Backing up your EFS Cert. is an important next step in the event of a hard disk corruption or other scenario where you lose your EFS Certificate on your system. Backing it up only takes a few minutes so please don’t skip this next step.
So what happen if an Administrator delete my password and login by my account
Unless you’ve backed up your EFS private key, the data will be lost.
In the next day or two, I’ll be writing up part 2 of this how-to which will explain how to backup the EFS private key to protect yourself against this type of issue including hard drive corruption which might impact your private key.
In Windows XP it does not work for me…
And I don’t know if you can help… I have a folder full of PDF files, and I have to send a PDF file to each person in a list.
I have written the excel code in VBA for creating an e-mail to each person, attach the file and write a body.
The problem is that I have to encrypt the mail, or protect the file with a password, or protect the mail with a password, because the file is confidential to each user.
I came up with some ideas like:
1. using a PDF password – in this case I have to go one by one
2. using the winzip password – same, one by one
3. using the encryption from outlook – I have to buy a digital certificate and I don’t know if this would give me what I want
4. using file encryption – should be an option for batch encrypt, but it would protect with my user, and it’s not working…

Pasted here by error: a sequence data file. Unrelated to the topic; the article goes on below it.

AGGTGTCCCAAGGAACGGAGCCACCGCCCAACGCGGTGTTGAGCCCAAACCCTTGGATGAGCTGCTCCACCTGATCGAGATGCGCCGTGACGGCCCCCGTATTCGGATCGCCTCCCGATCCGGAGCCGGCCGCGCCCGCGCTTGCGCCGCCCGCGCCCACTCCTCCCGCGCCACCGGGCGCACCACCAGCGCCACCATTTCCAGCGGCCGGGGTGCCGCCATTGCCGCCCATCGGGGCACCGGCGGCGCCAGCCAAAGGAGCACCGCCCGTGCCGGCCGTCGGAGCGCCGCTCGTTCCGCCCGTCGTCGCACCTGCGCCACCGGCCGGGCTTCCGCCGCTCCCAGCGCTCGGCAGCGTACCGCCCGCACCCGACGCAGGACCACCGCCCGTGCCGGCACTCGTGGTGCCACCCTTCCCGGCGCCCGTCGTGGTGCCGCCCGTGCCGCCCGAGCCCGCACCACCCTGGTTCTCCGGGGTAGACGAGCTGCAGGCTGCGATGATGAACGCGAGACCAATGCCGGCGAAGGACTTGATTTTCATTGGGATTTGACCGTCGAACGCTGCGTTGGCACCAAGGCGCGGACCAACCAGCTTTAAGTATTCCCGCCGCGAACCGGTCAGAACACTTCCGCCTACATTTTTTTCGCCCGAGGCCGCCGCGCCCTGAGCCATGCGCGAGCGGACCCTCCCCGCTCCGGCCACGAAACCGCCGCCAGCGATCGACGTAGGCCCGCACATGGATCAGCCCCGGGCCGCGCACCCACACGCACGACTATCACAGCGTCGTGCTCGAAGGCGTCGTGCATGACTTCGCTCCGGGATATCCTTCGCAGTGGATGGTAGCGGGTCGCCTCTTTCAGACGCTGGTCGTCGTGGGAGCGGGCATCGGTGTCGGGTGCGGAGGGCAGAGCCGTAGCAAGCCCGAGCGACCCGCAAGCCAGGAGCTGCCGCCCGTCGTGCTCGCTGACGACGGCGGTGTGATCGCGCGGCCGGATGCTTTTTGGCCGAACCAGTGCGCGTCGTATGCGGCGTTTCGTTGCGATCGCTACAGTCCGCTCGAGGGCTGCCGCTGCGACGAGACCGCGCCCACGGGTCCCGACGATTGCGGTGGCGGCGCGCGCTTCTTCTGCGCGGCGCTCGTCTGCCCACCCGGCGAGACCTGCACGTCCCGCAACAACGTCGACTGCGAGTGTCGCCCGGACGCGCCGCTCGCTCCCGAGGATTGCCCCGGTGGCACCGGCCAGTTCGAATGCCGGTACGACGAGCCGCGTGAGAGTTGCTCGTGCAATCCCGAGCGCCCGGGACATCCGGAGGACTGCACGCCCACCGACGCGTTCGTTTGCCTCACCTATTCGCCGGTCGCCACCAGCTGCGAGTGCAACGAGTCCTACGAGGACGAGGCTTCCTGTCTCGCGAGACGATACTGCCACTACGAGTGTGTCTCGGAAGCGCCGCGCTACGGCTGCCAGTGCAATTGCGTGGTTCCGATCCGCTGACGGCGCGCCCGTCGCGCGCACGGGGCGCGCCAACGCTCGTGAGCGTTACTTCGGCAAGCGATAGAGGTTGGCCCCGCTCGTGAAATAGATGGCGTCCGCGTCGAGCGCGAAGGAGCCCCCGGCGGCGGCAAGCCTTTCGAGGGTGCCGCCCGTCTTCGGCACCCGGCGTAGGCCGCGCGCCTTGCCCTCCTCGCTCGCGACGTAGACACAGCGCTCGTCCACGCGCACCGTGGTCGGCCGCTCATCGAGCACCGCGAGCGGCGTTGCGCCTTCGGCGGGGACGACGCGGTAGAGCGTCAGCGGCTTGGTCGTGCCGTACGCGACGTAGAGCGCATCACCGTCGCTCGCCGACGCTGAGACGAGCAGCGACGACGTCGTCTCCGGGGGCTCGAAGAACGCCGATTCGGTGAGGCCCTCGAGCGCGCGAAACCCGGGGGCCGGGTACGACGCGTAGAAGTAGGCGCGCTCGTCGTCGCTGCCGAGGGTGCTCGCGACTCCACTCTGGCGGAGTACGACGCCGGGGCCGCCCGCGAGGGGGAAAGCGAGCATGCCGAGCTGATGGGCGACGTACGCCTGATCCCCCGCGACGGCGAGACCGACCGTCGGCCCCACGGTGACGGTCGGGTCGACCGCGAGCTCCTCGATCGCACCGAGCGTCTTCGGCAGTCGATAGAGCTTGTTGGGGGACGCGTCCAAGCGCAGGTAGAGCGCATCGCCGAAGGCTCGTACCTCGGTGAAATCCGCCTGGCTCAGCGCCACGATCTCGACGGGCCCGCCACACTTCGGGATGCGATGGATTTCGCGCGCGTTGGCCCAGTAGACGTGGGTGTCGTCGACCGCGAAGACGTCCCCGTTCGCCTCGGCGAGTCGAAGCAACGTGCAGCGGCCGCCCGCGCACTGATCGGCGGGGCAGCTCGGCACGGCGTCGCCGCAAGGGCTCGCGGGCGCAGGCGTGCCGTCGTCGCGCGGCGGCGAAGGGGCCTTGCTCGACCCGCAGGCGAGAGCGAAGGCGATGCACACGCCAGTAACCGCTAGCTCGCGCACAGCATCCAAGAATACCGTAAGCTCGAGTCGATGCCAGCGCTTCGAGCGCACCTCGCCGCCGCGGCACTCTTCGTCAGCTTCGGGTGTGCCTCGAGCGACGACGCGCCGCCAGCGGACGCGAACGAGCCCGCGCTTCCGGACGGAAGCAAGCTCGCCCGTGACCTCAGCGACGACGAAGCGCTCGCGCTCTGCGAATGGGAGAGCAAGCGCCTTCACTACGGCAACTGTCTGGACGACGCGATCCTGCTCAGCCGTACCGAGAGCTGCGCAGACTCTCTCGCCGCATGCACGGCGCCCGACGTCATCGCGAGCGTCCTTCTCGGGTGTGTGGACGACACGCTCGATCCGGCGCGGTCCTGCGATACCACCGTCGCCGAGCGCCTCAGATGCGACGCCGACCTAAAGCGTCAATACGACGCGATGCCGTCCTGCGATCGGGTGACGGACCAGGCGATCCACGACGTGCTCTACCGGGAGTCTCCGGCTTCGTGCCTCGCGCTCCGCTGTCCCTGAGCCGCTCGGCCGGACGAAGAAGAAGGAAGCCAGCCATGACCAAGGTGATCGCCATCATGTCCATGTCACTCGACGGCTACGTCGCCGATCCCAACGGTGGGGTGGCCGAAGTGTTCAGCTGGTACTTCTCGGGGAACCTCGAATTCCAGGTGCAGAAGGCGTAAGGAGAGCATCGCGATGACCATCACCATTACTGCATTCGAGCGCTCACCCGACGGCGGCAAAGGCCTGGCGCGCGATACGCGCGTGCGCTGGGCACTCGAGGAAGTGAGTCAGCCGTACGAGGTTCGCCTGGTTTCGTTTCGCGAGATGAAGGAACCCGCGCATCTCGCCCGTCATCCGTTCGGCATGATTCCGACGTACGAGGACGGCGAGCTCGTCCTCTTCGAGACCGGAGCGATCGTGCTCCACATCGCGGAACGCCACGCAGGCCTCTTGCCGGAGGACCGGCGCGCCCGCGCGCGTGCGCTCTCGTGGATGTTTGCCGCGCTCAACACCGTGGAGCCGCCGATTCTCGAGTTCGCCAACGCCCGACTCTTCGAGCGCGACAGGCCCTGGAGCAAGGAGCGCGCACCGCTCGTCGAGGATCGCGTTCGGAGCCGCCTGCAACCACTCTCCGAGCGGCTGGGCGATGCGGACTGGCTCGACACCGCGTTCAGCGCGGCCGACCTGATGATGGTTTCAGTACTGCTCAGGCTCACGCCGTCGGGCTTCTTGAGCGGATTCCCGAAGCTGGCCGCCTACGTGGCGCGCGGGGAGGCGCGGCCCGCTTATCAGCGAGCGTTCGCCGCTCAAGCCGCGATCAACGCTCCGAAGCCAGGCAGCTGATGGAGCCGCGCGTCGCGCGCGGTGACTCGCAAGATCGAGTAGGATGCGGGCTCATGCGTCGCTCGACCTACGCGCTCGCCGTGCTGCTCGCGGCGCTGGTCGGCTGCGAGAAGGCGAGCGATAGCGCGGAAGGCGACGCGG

If you, or someone else have any ideas, it would be welcome
@Cassio – Great comment and great questions. Let me try to get to them all for ya:
1 – The error message you are getting tells me that your XP client is installed in a Windows Domain (Active Directory) so this must be a corporate PC. The problem you’re having is your Technology team has allowed the Recovery Certificate for EFS to expire.
They need to renew the EFS recovery certificate and re-upload it into Active Directory. Until this happens, EFS will prevent any new files from being encrypted in the entire Windows Domain. This is a safety mechanism built into the Corporate side of EFS. No workaround for this.
2 – Wow, you’re writing VBA files to automate emails etc… Much more advance that most — nice job. On the encryption side however you’re out of luck unfortunately.
EFS Encryption encrypts files at REST on your local desktop (or server in some rare corporate scenarios). It does not encrypt files in TRANSIT and in-face, Windows EFS is built to decrypt the file automatically the moment you attach the file to an email or copy it off your system. Because of this, EFS is not a good solution for you trying to securely transfer .PDF files to you customers.